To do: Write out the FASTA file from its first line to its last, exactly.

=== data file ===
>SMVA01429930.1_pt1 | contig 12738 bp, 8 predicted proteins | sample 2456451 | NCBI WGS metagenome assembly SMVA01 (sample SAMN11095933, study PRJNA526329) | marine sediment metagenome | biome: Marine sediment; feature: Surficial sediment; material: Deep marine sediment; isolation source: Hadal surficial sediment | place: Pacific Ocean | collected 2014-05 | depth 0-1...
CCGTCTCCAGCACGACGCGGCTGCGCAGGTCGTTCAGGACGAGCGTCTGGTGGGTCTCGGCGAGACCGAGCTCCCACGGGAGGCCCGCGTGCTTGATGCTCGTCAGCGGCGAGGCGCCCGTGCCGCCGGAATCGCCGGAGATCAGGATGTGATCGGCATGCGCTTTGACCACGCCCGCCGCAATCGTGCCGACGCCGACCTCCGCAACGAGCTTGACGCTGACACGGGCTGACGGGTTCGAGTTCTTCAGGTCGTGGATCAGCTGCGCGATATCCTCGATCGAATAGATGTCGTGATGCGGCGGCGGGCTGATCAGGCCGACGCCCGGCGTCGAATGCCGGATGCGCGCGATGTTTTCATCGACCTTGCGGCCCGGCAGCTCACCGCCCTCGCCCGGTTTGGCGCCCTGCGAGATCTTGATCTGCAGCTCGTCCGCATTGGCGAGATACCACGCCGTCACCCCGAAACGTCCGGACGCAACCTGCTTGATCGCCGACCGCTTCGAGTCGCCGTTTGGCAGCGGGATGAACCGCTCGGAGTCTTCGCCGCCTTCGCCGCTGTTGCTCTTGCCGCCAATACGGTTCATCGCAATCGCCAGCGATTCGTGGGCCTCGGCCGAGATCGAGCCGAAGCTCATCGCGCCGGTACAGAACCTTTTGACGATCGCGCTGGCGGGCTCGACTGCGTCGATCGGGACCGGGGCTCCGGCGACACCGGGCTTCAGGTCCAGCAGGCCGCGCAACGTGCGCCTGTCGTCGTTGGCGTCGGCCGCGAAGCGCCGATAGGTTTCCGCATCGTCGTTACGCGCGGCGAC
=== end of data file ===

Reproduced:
>SMVA01429930.1_pt1 | contig 12738 bp, 8 predicted proteins | sample 2456451 | NCBI WGS metagenome assembly SMVA01 (sample SAMN11095933, study PRJNA526329) | marine sediment metagenome | biome: Marine sediment; feature: Surficial sediment; material: Deep marine sediment; isolation source: Hadal surficial sediment | place: Pacific Ocean | collected 2014-05 | depth 0-1...
CCGTCTCCAGCACGACGCGGCTGCGCAGGTCGTTCAGGACGAGCGTCTGGTGGGTCTCGGCGAGACCGAGCTCCCACGGGAGGCCCGCGTGCTTGATGCTCGTCAGCGGCGAGGCGCCCGTGCCGCCGGAATCGCCGGAGATCAGGATGTGATCGGCATGCGCTTTGACCACGCCCGCCGCAATCGTGCCGACGCCGACCTCCGCAACGAGCTTGACGCTGACACGGGCTGACGGGTTCGAGTTCTTCAGGTCGTGGATCAGCTGCGCGATATCCTCGATCGAATAGATGTCGTGATGCGGCGGCGGGCTGATCAGGCCGACGCCCGGCGTCGAATGCCGGATGCGCGCGATGTTTTCATCGACCTTGCGGCCCGGCAGCTCACCGCCCTCGCCCGGTTTGGCGCCCTGCGAGATCTTGATCTGCAGCTCGTCCGCATTGGCGAGATACCACGCCGTCACCCCGAAACGTCCGGACGCAACCTGCTTGATCGCCGACCGCTTCGAGTCGCCGTTTGGCAGCGGGATGAACCGCTCGGAGTCTTCGCCGCCTTCGCCGCTGTTGCTCTTGCCGCCAATACGGTTCATCGCAATCGCCAGCGATTCGTGGGCCTCGGCCGAGATCGAGCCGAAGCTCATCGCGCCGGTACAGAACCTTTTGACGATCGCGCTGGCGGGCTCGACTGCGTCGATCGGGACCGGGGCTCCGGCGACACCGGGCTTCAGGTCCAGCAGGCCGCGCAACGTGCGCCTGTCGTCGTTGGCGTCGGCCGCGAAGCGCCGATAGGTTTCCGCATCGTCGTTACGCGCGGCGAC